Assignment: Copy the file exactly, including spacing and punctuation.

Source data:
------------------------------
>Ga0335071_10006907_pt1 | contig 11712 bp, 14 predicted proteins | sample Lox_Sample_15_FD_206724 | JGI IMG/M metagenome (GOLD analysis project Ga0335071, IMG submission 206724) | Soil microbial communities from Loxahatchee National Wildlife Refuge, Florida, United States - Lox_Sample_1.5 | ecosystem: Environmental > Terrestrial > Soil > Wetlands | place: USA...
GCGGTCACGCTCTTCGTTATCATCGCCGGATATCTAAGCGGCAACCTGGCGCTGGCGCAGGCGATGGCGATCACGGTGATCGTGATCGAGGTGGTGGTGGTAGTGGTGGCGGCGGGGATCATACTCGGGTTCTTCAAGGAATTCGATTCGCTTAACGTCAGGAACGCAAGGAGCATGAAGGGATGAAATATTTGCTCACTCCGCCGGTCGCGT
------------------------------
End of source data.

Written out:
>Ga0335071_10006907_pt1 | contig 11712 bp, 14 predicted proteins | sample Lox_Sample_15_FD_206724 | JGI IMG/M metagenome (GOLD analysis project Ga0335071, IMG submission 206724) | Soil microbial communities from Loxahatchee National Wildlife Refuge, Florida, United States - Lox_Sample_1.5 | ecosystem: Environmental > Terrestrial > Soil > Wetlands | place: USA...
GCGGTCACGCTCTTCGTTATCATCGCCGGATATCTAAGCGGCAACCTGGCGCTGGCGCAGGCGATGGCGATCACGGTGATCGTGATCGAGGTGGTGGTGGTAGTGGTGGCGGCGGGGATCATACTCGGGTTCTTCAAGGAATTCGATTCGCTTAACGTCAGGAACGCAAGGAGCATGAAGGGATGAAATATTTGCTCACTCCGCCGGTCGCGT